The building’s bottom floor now has a fitness center and salon.
Modera Prime 235, at 235 Third Ave. N., opened in April and has more than 90 percent of its 309 upscale units leased, where studios start near $1,200 monthly, managers say.
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And while people have been moving into Modera Prime, businesses offering designer clothes, salon services, jewelry and gourmet foods have started moving into the redeveloped Sundial shopping center about a block away.
The influx of new residents downtown is key to making Sundial an economic success where its predecessor, BayWalk, failed, Edwards Group President Rick Baker said at a fall news conference for the shopping plaza’s reopening.
Between Beach Drive’s condos and all the new residences coming into town, merchants expect a boost to their businesses and a wider variety of shops opening downtown.
“When there’s that many condos and that many people living downtown, it allows the business environment to be a little bit more diverse,” said Matt Shapiro, who runs the Shapiro gallery on Beach Drive and is president of the Downtown Business Association.
“Pretty much everything you need you can now go to downtown St. Pete and find it, whereas before you’d either have to go to Tampa or the outlet malls or whatever the case may be to find what you’re looking for,” he said.
The city’s economic development office anticipates more retailers catering to everyday needs rather than just offering places to eat, drink and be entertained.
“We’ve got a packed downtown now, which is crowded — you can almost say it’s overrun — with people. There’s going to be more demand for grocery stores and drugstores and dry cleaners, just those daily goods and services kinds of uses,” said Dave Goodwin, the city’s economic development director. The upcoming round of construction will be even larger than what’s built now, and in most cases, the projects will target an even more affluent clientele.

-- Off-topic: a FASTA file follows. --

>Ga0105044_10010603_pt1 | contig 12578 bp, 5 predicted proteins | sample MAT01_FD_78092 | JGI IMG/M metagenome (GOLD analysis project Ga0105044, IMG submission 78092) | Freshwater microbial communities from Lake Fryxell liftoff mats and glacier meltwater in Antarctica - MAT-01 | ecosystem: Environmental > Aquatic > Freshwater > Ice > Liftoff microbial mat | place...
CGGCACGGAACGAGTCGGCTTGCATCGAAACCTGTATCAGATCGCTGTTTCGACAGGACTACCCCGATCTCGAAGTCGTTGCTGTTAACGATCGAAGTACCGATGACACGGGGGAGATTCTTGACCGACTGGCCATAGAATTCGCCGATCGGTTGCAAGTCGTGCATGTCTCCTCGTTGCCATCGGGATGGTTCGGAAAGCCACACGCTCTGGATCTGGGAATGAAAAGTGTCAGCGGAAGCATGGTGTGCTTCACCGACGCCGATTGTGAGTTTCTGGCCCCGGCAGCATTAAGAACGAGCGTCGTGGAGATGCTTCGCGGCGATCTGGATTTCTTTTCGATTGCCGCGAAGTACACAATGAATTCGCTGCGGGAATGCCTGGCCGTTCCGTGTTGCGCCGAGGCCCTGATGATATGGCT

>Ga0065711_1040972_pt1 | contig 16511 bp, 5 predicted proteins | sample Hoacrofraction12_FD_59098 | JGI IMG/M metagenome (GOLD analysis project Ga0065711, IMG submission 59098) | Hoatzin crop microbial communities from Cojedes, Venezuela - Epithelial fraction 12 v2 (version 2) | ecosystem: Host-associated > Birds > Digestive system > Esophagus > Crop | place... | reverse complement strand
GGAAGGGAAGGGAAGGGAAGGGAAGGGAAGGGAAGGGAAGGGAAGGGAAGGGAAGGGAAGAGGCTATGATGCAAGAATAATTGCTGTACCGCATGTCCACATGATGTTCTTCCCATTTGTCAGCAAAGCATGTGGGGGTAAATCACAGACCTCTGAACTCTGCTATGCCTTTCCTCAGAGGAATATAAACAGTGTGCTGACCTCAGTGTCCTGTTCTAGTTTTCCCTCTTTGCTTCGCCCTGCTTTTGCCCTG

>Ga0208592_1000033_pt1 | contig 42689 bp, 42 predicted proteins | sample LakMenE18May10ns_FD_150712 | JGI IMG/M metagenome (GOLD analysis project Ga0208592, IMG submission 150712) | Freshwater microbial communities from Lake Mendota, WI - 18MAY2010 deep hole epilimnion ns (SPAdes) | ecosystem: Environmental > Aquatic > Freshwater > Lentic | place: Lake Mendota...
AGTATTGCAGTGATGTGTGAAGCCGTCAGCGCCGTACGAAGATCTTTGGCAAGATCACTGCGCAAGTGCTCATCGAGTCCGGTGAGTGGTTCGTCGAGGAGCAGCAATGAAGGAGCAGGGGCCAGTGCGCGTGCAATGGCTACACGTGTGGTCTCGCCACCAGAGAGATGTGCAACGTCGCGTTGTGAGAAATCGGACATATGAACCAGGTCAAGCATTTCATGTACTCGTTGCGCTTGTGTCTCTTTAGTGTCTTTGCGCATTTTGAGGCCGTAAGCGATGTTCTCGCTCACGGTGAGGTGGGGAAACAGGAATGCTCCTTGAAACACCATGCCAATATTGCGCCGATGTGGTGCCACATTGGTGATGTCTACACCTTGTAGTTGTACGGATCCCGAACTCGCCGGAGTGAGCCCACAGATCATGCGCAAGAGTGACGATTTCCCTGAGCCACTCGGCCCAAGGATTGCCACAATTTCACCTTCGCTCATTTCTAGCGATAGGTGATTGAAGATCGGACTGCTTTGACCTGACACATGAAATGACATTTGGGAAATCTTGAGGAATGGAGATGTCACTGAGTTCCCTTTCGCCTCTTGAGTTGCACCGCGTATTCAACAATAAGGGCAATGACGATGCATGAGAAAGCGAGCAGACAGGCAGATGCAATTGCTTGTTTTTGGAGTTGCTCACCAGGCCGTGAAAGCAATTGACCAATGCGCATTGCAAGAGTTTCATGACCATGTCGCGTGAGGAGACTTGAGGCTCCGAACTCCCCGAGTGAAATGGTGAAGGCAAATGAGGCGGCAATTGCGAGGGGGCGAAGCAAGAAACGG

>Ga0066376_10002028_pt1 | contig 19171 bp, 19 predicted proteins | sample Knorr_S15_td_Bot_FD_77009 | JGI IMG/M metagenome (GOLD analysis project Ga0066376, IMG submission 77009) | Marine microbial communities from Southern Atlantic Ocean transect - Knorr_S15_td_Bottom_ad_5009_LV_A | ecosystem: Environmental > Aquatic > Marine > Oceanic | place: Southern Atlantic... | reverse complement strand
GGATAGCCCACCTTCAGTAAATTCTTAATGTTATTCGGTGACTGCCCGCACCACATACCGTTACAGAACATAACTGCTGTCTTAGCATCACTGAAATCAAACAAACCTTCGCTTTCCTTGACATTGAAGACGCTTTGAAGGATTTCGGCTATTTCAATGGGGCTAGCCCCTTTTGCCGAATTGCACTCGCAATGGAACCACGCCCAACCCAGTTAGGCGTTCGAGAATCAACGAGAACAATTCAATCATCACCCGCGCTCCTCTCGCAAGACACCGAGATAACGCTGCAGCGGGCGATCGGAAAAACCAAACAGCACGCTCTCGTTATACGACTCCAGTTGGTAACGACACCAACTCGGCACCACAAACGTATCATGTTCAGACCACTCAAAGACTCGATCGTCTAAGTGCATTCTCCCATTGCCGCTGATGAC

The largest by far is a 41-story condo project called ONE, which will include 253 luxury condos next to a 13-story, 174-room hotel on a mostly-empty city lot along Central Avenue.
Its location and height require approval by the Federal Aviation Administration due to its proximity to waterfront Albert Whitted Airport.
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Beacon 430 already is designed to capture renters who earn higher-than-average incomes, with one-bedroom apartments at around $1,200 and up, but Kehoe says the project on the parking lot his company is under contract to buy from the Tampa Bay Times across the street likely will be even more upscale.
“We don’t know yet whether it’s going to be a luxury rental or possibly condo or some other variation,” Kehoe said.
While occupancy in the city’s rental stock and condo presales are both high now, it remains to be seen just how many people have the desire and money to move in during the next few years.
Analysts at CoStar expect new multifamily construction to peak in 2015 across the country and some markets will begin to see vacancy rates tick upward and rental prices move downward.
Nonetheless, with fewer people buying homes, renter numbers are expected to keep heading upward, a report released this month states.
“This is kind of a national trend with folks looking for a more walkable, urban, higher-amenity lifestyle. St. Pete happens to have that environment in a big way,” Goodwin said.
“Absorption is strong. How many units the market will absorb, I don’t know.”